Monday, December 3, 2012

Iran and nuclear deterrence

I've written a lot about this before. So I won't spend much time rehashing the same old arguments because they are, in fact, the same arguments because nothing has or probably will change. I just want to reiterate same points that Steve Walt makes (via Andrew Sullivan):

[B]oth theory and history teach us that getting a nuclear weapon has less impact on a country's power and influence than many believe, and the slow spread of nuclear weapons has only modest effects on global and regional politics. Nuclear weapons are good for deterring direct attacks on one's homeland, and they induce greater caution in the minds of national leaders of all kinds. What they don't do is turn weak states into great powers, they are useless as tools of blackmail, and they cost a lot of money. They also lead other states to worry more about one's intentions and to band together for self-protection. For these reasons, most potential nuclear states have concluded that getting the bomb isn't worth it.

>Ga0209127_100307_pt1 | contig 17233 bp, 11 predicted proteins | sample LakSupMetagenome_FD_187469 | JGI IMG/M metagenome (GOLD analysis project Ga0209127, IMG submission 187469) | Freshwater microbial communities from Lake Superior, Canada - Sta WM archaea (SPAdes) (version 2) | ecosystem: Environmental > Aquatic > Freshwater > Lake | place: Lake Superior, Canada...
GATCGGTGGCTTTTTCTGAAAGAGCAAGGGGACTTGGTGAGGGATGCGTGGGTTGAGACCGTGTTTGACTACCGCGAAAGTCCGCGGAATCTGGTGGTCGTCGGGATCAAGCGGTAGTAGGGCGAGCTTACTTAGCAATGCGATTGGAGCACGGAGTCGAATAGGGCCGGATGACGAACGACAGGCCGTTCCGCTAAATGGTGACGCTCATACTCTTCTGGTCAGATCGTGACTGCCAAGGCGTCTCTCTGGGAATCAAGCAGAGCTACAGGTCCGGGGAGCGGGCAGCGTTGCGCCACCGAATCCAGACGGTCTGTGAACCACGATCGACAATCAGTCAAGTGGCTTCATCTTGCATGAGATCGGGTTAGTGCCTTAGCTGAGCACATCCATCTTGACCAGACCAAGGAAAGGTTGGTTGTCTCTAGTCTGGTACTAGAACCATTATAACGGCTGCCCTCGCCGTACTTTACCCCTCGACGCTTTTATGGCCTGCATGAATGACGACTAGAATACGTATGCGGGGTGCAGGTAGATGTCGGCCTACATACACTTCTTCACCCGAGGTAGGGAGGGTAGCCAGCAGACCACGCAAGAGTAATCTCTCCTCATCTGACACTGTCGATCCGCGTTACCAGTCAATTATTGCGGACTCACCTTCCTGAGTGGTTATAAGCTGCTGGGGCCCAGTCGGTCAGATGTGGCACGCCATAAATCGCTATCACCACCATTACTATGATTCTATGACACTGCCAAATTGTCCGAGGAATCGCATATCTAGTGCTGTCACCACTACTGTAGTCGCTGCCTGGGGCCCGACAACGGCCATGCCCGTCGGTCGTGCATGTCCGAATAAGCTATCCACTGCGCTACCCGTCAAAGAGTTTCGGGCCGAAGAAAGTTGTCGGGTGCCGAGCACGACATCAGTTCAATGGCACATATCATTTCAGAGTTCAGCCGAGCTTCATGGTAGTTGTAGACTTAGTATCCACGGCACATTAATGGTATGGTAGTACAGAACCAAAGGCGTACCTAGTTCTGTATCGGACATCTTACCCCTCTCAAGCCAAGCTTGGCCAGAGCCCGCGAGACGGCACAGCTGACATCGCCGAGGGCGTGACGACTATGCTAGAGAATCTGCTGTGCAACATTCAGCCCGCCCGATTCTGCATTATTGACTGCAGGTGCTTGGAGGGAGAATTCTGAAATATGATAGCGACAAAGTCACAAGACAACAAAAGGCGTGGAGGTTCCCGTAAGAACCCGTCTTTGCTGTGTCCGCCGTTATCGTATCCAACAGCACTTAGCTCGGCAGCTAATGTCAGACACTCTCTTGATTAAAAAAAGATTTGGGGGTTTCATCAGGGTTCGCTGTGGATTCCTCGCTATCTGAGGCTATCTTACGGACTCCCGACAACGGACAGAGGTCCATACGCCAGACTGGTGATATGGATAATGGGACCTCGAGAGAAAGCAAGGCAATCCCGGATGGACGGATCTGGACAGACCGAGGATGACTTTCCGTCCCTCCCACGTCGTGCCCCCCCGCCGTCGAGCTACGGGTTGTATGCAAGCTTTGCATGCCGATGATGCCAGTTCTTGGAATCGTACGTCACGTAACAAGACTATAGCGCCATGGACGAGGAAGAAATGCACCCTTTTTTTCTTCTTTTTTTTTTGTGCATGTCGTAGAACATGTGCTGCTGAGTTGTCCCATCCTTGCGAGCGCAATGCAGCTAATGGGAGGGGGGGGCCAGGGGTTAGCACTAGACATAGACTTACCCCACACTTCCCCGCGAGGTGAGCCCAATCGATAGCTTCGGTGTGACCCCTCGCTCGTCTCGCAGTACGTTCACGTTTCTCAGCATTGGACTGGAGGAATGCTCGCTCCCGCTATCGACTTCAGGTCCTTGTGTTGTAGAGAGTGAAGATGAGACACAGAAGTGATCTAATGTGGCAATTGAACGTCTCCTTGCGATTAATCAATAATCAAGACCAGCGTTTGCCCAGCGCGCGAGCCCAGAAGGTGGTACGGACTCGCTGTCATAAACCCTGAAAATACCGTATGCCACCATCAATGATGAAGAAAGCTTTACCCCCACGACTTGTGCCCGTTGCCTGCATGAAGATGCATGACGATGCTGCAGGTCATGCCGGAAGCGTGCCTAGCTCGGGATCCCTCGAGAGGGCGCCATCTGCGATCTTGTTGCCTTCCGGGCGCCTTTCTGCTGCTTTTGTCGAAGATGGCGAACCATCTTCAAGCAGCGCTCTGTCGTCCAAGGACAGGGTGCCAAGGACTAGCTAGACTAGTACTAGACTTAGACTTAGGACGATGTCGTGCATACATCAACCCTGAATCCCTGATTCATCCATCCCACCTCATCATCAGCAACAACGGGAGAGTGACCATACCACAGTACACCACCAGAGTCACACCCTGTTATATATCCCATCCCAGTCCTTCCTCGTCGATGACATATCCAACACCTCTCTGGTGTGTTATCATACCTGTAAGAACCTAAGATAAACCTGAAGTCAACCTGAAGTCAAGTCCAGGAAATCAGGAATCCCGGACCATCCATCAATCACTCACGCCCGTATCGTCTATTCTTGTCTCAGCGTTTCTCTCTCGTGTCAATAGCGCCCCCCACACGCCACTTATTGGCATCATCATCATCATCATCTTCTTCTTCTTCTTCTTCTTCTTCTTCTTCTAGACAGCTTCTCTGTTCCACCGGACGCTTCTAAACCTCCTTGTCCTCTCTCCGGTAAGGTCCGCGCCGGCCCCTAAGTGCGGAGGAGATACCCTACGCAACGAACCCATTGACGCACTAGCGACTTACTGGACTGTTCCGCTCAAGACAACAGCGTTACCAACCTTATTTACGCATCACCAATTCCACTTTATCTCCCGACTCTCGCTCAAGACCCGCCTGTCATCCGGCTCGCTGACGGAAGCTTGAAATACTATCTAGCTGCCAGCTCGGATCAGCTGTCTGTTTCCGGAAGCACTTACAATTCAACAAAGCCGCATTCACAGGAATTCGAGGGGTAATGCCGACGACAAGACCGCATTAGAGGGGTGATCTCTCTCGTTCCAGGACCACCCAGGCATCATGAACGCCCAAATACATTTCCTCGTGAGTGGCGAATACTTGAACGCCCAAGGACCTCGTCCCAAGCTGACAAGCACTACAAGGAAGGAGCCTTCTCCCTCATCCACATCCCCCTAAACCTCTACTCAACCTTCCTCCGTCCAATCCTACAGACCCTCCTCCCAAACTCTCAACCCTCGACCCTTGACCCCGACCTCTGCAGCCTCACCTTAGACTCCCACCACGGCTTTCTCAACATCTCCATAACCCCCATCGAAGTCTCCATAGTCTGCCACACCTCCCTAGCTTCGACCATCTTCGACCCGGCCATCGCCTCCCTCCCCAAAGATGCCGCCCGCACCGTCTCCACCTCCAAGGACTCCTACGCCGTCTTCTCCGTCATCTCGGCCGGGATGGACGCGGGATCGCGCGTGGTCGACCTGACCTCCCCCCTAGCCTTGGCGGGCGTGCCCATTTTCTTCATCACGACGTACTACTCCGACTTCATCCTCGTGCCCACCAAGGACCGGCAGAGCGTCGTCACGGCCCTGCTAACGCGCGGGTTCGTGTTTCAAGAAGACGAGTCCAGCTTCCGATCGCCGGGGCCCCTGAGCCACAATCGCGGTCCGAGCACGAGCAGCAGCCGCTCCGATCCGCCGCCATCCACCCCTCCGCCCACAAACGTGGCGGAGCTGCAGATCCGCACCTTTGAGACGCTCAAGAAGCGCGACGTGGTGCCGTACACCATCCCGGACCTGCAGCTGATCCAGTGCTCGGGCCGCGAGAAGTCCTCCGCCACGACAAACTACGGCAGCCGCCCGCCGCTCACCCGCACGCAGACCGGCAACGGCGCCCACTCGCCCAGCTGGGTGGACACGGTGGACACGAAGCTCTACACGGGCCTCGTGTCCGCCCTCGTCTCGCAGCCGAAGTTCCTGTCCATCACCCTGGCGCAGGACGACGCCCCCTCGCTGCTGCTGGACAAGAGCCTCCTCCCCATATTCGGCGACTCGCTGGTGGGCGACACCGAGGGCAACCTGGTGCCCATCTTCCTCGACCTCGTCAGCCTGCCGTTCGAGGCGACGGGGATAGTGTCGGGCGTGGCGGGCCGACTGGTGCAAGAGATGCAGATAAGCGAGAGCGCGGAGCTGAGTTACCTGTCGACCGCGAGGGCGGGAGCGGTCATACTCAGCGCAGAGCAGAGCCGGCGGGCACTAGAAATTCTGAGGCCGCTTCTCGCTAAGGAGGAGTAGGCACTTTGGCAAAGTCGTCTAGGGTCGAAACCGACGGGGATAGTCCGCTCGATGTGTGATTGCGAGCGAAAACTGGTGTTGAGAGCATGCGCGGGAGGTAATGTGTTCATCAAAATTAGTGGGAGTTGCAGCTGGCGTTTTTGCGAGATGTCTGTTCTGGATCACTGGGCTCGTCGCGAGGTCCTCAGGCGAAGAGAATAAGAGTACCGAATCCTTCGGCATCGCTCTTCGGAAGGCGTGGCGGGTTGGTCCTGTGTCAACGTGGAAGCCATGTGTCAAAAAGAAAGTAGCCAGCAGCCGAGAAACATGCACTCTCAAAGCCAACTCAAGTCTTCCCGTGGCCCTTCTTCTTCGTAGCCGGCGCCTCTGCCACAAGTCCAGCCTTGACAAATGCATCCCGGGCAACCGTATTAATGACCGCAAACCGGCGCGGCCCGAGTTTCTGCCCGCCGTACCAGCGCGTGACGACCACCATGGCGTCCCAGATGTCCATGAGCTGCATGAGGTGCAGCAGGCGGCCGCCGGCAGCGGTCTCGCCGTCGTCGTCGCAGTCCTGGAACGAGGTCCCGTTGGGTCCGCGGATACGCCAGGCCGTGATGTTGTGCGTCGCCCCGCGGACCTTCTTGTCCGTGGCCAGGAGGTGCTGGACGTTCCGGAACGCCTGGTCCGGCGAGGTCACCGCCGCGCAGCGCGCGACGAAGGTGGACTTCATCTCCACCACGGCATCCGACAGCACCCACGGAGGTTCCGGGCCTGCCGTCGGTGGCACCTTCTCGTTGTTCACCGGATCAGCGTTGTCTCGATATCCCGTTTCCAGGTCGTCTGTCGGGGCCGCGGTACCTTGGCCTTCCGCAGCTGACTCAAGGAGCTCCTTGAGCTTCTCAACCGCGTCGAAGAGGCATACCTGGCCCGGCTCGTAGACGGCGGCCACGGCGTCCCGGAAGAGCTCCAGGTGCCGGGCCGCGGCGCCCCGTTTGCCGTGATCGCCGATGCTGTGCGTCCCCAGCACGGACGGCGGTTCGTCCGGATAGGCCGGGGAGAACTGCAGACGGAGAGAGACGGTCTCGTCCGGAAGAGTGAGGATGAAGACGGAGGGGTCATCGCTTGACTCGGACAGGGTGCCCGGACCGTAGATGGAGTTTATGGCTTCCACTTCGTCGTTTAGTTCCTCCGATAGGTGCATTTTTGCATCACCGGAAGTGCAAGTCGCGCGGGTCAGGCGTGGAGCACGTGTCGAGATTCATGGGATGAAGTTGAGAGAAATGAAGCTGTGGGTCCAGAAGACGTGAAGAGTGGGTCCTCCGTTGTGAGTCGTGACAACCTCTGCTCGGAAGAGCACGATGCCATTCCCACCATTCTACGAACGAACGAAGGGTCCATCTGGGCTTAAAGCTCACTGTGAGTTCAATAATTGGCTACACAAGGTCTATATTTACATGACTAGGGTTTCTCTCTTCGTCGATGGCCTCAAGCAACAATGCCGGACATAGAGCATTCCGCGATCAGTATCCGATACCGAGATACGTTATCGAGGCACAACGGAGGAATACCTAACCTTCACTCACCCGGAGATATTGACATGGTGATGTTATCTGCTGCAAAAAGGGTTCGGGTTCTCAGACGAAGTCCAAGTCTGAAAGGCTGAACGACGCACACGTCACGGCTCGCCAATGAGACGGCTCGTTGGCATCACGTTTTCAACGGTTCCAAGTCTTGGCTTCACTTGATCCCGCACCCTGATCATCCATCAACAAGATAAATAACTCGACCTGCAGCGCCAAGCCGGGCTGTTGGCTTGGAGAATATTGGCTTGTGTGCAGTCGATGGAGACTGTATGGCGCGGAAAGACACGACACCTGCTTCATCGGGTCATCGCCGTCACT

But a few states-and usually those who are worried about being attacked-decide to go ahead. The good news is that when they do, it has remarkably little impact on world affairs.

I'll add that I would prefer that Iran not develop/obtain nuclear weapons because a not-strongly financed nuclear program can be dangerous. I mean dangerous in a meltdown sense, not the bombing other countries sense. Better to not create that risk than to have to worry about it, however small that risk may be. But I don't support basically starving the people of Iran in order to achieve the goal of deterrence. We need to find a better way.

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